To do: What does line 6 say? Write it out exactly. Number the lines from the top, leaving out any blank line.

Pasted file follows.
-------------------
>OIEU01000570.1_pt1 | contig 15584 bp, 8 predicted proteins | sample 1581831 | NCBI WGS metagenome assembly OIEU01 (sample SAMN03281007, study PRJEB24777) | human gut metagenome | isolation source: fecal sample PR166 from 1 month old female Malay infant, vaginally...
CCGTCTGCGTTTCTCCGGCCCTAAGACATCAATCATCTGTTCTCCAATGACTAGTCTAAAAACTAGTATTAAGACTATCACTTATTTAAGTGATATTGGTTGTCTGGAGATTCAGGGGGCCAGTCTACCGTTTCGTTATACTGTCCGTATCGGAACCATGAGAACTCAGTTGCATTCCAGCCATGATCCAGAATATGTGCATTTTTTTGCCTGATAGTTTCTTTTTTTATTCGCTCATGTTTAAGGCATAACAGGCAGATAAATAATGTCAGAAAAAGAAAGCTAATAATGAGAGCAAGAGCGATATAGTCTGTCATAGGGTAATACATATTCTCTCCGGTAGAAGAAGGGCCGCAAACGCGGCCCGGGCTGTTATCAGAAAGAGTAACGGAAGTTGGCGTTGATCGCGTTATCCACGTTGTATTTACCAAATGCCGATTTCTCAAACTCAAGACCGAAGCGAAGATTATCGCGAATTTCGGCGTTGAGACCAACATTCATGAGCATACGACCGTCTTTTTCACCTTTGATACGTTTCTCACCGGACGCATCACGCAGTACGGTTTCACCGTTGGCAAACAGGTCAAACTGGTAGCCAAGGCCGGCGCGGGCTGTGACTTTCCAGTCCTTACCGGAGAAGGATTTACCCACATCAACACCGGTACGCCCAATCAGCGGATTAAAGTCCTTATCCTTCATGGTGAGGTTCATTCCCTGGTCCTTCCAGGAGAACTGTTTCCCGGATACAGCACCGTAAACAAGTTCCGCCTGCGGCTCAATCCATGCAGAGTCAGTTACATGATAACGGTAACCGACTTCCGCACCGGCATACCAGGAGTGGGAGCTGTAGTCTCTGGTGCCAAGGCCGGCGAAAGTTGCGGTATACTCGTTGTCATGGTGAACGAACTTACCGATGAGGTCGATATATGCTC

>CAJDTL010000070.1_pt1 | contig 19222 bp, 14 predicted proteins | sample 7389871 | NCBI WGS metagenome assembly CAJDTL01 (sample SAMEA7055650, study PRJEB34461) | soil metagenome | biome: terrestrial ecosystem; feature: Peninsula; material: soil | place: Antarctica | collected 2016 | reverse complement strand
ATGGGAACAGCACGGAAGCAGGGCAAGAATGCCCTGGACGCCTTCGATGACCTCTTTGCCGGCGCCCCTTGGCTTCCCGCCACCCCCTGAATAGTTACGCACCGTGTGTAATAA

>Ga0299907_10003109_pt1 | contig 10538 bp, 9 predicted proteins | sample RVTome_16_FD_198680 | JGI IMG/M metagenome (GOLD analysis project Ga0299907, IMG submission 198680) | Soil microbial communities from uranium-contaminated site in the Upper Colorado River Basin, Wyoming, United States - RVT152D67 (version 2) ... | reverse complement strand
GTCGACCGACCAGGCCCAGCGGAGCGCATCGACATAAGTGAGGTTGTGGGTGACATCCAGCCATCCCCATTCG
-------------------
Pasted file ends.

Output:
GTCGACCGACCAGGCCCAGCGGAGCGCATCGACATAAGTGAGGTTGTGGGTGACATCCAGCCATCCCCATTCG